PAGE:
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There’s a Trap for That: Verizon Wireless’ Ongoing Incredible Mystery $1.99 Data Charge Adventure Continues to Annoy

Phillip Dampier January 9, 2010 Data Caps, Editorial & Site News, Public Policy & Gov't, Verizon 7 Comments

Stop the Cap! reader John writes to let us know Teresa Dixon Murray from The Plain Dealer in Cleveland, who broke the story about Verizon’s mysterious $1.99 data usage charge is back again with an update.

In a column last summer, I chronicled my battle with Verizon after I discovered Verizon had been concocting $1.99 monthly charges for supposed Web use by my family plan numbers. Verizon’s ruse ended the month that my son’s phone was dead and locked away for weeks.

Verizon responded directly to me in a meeting with several top executives, and they promised to investigate the problems suffered by thousands of customers nationwide. The company in August also promised to change its policy of charging customers if they accidentally hit their phone’s “mobile Web” button. The new policy: To get charged, customers now supposedly have to type in a Web address.

Dixon Murray

But Murray considers Verizon’s response more clever than truthful.  And the charges just keep on coming.  So are the comments piling up below Murray’s article on The Plain Dealer website reporting more mysterious charges.

Verizon’s response to the Federal Communications Commission claimed Verizon doesn’t charge customers who accidentally hit the mobile web button on their phones, because Verizon exempts the home page those phones first reach.  Murray points out Verizon forgot to tell the Commission that’s the policy now, after the bad press, but wasn’t the policy earlier when thousands of others were being billed as well.

But no matter, because Murray suggests Verizon has found all-new ways to sock those $1.99 fees on unsuspecting consumers.

Take my case. I got a new phone the first week of November and within 24 hours after I activated it, Verizon said I had incurred a $1.99 data usage charge. Never mind that I hadn’t actually used the phone yet.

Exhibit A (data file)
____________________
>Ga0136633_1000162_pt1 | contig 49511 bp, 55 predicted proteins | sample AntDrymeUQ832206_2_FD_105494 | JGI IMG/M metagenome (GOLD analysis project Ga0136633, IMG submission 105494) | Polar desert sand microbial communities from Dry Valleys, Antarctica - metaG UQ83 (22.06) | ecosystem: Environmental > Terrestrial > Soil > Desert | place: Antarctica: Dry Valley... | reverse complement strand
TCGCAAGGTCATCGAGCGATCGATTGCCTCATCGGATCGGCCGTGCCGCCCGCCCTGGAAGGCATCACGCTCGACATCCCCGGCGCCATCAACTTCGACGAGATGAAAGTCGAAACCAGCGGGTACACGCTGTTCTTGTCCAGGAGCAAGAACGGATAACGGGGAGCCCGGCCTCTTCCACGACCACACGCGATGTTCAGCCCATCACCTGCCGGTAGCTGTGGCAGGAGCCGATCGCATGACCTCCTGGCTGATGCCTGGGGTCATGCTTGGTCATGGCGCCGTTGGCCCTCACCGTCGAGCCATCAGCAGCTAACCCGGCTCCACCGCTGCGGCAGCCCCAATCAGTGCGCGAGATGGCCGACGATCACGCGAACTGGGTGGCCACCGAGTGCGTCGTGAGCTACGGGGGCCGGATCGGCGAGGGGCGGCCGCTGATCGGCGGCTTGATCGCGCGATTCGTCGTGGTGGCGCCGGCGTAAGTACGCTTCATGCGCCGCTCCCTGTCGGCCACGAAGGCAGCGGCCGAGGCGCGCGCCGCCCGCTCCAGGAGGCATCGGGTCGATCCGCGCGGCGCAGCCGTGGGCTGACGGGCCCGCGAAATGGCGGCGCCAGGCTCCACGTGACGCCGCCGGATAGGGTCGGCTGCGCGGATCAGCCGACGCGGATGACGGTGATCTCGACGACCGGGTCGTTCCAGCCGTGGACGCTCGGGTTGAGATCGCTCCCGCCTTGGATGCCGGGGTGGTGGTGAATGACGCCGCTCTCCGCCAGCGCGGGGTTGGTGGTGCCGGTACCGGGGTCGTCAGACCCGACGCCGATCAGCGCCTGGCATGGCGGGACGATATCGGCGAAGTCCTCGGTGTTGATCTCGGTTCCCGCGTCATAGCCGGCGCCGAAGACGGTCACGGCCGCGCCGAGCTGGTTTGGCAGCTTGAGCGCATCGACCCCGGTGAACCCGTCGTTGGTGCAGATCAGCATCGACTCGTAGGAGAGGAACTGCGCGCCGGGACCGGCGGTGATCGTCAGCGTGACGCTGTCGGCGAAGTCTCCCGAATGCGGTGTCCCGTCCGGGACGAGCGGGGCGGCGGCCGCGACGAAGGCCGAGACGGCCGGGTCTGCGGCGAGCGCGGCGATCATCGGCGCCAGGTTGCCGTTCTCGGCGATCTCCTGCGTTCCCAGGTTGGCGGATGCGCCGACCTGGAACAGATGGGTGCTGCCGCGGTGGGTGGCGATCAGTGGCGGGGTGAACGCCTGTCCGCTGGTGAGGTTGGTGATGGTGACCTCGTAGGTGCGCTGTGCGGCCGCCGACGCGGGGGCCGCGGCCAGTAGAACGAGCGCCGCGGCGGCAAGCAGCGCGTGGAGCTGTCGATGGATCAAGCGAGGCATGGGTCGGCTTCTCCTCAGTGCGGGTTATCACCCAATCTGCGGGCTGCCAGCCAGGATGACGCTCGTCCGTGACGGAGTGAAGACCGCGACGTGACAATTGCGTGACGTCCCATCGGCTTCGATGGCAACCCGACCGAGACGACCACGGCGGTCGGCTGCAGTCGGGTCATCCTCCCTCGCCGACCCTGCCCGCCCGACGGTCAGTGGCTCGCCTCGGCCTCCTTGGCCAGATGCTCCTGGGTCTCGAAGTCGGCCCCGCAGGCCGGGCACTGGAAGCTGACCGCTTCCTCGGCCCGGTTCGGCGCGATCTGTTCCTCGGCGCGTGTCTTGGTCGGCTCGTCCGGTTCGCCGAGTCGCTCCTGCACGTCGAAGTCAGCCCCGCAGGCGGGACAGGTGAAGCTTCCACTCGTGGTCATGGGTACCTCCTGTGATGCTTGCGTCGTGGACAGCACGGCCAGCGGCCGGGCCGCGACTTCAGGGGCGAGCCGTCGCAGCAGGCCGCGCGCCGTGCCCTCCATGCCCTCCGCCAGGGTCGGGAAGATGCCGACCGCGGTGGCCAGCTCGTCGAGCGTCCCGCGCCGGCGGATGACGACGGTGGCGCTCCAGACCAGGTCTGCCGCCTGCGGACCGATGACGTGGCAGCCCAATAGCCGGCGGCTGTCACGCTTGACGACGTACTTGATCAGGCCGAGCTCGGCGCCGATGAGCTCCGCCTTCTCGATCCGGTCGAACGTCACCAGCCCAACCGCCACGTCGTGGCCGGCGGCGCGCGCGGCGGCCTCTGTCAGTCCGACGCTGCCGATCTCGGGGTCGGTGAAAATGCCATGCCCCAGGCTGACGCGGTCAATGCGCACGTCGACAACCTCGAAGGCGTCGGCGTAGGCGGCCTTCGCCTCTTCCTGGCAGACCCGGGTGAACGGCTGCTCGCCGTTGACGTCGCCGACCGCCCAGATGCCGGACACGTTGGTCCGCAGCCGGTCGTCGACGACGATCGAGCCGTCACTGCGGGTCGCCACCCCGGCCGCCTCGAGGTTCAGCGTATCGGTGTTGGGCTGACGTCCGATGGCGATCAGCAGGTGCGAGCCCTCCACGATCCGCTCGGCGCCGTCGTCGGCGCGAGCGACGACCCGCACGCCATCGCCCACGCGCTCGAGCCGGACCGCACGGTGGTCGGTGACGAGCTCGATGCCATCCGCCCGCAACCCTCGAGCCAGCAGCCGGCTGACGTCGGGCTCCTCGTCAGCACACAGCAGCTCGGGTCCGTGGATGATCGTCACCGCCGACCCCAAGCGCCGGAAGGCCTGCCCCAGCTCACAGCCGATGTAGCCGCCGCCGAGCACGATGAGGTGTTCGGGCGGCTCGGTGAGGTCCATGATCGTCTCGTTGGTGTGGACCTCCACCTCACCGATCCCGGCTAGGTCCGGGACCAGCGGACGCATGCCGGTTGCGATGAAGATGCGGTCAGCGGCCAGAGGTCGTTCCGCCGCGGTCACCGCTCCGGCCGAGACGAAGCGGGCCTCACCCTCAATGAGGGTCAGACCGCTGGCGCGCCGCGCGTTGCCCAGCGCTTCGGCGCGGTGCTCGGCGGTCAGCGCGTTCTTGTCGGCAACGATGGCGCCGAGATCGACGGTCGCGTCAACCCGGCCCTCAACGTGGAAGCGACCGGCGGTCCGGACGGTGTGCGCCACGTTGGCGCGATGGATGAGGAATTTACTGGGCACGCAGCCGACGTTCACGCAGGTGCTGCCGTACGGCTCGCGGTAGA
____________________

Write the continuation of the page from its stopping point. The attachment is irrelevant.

Verizon said it accidentally eliminated the mobile Web blocks I had when it activated the new phone. Puh-leez.

So Verizon re-blocked my phone lines. Yet, the company says it recorded online access on Nov. 8, Nov. 14 and Nov. 21. Chris, a supervisor from Pittsburgh, is dumbfounded. He confirmed my phones are blocked. He doesn’t know how this is happening. He’s supposed to get back to me.

While I’m waiting, I’m making a few notes, actually a lot of notes, to give to the FCC.

Amazing that these billing errors always seem to work out in Verizon’s favor.  Maybe the cat has been using the phone to browse when you weren’t looking.  Maybe Verizon can continue to reap the rewards of collecting $1.99 from subscribers who feel it’s not worth the time and effort to protest the charges with a customer service representative.

This is ripe for one of those class action lawsuits where the lawyers make the big money and you get a coupon for a free cell phone case with your next purchase at a Verizon store.  Before that happens, Murray suggests you file a complaint with the FCC yourself.  Also, please do take the time to make the call to Verizon Wireless and demand credit if you’ve been hit with this charge.  It will cost them more than $1.99 just to handle your call, and you’ll probably get something more tangible than the outcome of a class action lawsuit.  It never hurts to ask them for additional discounts or free features to keep you a satisfied customer.

File A Complaint With the Federal Communications Commission

  • E-mail [email protected]. It’s best to attach a form you can download and fill it out: http://www.fcc.gov/cgb/consumerfacts/Form2000B.pdf
  • Call 1-888-225-5322, weekdays, 8 a.m. to 5:30 p.m. ET
  • Write to: Federal Communications Commission, Consumer & Governmental Affairs, Consumer Complaints, 445 12th St., SW, Washington, D.C. 20554.
  • Fax a complaint form and supporting documentation to: 1-866-418-0232. Get the form at http://www.fcc.gov/cgb/consumerfacts/Form2000B.pdf
  • Go to the FCC’s web site: esupport.fcc.gov/complaints.htm. Click the button for Wireless Phone, then Billing/Service issues.
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    11 years ago

    Wireless is one of the biggest cons this country has ever seen

    11 years ago
    Reply to  jr

    I agree wholeheartedly. It is absurd the prices and limits consumers are put through in the US for mobile phones.

    11 years ago

    We had this $1.99 charge four consecutive months last summer. Went to Verizon and they would only refund three. This cell phone was only used for calls and texting, no internet surfing. I asked the rep. to tell me how much data was used on that line and she refused. So at that visit the data and text were blocked at my request. The customer service person “had never heard of this happening before” when told about this seemingly system wide phantom $1.99 charge appearing on monthly bills.

    11 years ago

    Don’t worry. Verizon will be mandating a $9.99 monthly charge for all “3G capable” cellphones. Problem solved.


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